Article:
New Delhi: The Supreme Court today ruled that not allowing women in their “menstruating years” into the Sabarimala is ultra vires the constitution, and all women should be allowed to enter the temple.
A 4:1 verdict was delivered by a five-judge constitution bench comprising Chief Justice of India Dipak Misra and Justices R.F. Nariman, A.M. Khanwilkar, D.Y. Chandrachud and Indu Malhotra. The one dissenting opinion on the bench was expressed by Justice Indu Malhotra.
CJI Misra read out his judgment first, on behalf on himself and Justice Khanwilkar. “The dualistic approach against women degrades the status of women,” LiveLaw quoted him as saying. He also stated that the devotees of Ayyappa do not constitute a separate religious denomination.
“Rule 3(b) of 1965 Rules is a clear violation of right of Hindu women to practice religion under Article 25,” Misra ruled. “The right guaranteed under Article 25 has nothing to do with gender or physiological factors.”
“The bar on entry of women between age of 10 and 50 years is not an essential part of the religion,” Bar and Bench quoted the CJI as saying.
Justice Nariman read his concurring judgment next, saying, “There is no protection under Article 26 for Ayyappa devotees and therefore the rules will not apply insofar as Sabarimala is concerned.”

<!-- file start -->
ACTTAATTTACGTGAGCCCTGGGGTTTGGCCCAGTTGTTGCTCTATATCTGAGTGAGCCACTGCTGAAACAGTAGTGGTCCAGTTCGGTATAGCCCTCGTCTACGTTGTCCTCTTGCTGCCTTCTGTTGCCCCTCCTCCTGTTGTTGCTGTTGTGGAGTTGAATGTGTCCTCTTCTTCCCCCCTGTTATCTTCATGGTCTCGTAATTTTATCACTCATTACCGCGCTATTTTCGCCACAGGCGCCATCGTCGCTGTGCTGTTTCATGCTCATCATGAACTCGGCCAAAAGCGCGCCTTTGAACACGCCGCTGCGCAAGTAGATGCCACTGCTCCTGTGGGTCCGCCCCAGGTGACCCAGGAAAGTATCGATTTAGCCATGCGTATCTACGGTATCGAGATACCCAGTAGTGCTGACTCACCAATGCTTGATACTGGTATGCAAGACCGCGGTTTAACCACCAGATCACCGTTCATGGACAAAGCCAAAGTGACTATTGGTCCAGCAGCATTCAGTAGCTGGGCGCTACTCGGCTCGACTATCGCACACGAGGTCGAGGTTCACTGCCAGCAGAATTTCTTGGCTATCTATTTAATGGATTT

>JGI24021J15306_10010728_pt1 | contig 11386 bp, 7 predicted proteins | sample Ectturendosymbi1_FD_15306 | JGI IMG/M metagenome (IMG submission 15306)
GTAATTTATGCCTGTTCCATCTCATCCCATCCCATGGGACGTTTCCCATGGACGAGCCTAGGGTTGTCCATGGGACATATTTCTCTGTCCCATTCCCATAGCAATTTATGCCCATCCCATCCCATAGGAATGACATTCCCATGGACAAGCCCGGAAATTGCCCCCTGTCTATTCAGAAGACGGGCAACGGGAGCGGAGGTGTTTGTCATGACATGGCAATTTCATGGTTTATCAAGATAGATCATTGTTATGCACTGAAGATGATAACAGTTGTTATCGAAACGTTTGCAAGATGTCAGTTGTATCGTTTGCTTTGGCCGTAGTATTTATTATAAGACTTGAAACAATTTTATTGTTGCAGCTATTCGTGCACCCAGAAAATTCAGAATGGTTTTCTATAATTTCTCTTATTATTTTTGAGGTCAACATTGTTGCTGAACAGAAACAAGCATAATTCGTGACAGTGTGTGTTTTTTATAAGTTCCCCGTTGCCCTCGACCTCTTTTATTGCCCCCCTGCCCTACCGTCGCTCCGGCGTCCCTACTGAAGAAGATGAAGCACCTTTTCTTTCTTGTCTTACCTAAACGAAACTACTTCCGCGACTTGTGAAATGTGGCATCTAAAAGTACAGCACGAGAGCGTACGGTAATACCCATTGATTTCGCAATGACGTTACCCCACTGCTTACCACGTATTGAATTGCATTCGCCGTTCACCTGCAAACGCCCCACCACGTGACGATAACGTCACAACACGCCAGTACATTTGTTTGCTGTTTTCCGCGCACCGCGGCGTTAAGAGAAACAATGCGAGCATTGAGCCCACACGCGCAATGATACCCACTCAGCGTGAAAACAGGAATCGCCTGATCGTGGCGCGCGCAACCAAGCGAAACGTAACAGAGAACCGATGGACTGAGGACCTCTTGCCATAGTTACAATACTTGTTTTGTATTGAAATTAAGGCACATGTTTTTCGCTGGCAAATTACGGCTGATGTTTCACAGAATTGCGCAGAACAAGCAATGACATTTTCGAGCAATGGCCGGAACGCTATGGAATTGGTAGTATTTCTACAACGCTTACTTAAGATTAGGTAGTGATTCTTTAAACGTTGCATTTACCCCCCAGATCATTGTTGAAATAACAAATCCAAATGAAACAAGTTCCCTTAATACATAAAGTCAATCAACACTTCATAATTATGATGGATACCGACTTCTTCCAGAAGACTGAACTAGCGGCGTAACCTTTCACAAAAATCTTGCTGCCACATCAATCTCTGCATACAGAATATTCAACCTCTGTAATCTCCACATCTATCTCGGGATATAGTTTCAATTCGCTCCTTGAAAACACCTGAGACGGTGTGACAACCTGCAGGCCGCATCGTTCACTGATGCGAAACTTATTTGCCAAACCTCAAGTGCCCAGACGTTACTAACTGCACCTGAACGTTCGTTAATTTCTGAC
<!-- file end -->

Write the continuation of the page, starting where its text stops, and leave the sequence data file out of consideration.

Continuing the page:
“Rules disallowing women in Sabarimala are unconstitutional and violative of Article 21,” the judge said.
In his concurring judgment, Justice Chandrachud held that “Article 25 protects all persons, it means every individual in the society.”
He held that the Bombay high court judgment in Narasu Appa Mali is not good law when it comes to customs and usages.
Justice Malhotra read her dissenting opinion at the end, saying that the issued raised in the case at hand have impact not just with respect to Sabarimala but other places of worship too, according to Bar and Bench. “Issues of deep religious sentiments should not be ordinarily be interfered by the court,” Live Law quoted her as saying. “The court should not interfere unless if there is any aggrieved person from that section or religion. What constitutes essential religious practice is for the religious community to decide, not for the court.”
“Notions of rationality cannot be brought into matters of religion,” Malhotra said, according to Bar and Bench. “Balance needs to be struck between religious beliefs on one hand and cherished principles of non-discrimination and equality laid down by constitution on the other.”
The apex court was assessing the constitutionality of the Sabarimala custom of excluding women in their ‘menstruating years’. The custom was allowed by Rule 3(b) of the Kerala Hindu Places of Public Worship Act, 1965.
The Indian Young Lawyers Association had filed a public interest litigation challenging this practice. Arguments in the case were heard over eight days beginning July 17, 2018, though the case has been before the Supreme Court since 2006. The state of Kerala had supported the entry of women into the temple, arguing that the “custom” of excluding women violated their rights.
The Travancore Devaswom Board had supported the custom of not allowing women into the temple, saying that temples across the country do not allow women who are menstruating. The Ayyappa Seva Sangham had argued that the court has to find a way to uphold this custom so that other “similar customs” are not disturbed.